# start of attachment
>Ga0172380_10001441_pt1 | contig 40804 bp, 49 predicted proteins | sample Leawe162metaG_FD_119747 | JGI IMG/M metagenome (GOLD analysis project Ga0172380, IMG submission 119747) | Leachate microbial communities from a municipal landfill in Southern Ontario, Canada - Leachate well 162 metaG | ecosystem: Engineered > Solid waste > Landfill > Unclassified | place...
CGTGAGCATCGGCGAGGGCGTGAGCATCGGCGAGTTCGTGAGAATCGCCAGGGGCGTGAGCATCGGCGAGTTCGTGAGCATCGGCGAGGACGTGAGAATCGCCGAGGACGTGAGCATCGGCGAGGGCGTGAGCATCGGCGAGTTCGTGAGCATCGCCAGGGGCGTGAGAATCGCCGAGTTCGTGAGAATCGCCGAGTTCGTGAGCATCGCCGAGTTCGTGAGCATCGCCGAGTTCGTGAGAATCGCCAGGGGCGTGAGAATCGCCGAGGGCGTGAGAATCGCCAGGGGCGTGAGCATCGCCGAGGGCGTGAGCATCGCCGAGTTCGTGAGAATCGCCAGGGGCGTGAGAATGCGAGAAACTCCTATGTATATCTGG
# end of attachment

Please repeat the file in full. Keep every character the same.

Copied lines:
>Ga0172380_10001441_pt1 | contig 40804 bp, 49 predicted proteins | sample Leawe162metaG_FD_119747 | JGI IMG/M metagenome (GOLD analysis project Ga0172380, IMG submission 119747) | Leachate microbial communities from a municipal landfill in Southern Ontario, Canada - Leachate well 162 metaG | ecosystem: Engineered > Solid waste > Landfill > Unclassified | place...
CGTGAGCATCGGCGAGGGCGTGAGCATCGGCGAGTTCGTGAGAATCGCCAGGGGCGTGAGCATCGGCGAGTTCGTGAGCATCGGCGAGGACGTGAGAATCGCCGAGGACGTGAGCATCGGCGAGGGCGTGAGCATCGGCGAGTTCGTGAGCATCGCCAGGGGCGTGAGAATCGCCGAGTTCGTGAGAATCGCCGAGTTCGTGAGCATCGCCGAGTTCGTGAGCATCGCCGAGTTCGTGAGAATCGCCAGGGGCGTGAGAATCGCCGAGGGCGTGAGAATCGCCAGGGGCGTGAGCATCGCCGAGGGCGTGAGCATCGCCGAGTTCGTGAGAATCGCCAGGGGCGTGAGAATGCGAGAAACTCCTATGTATATCTGG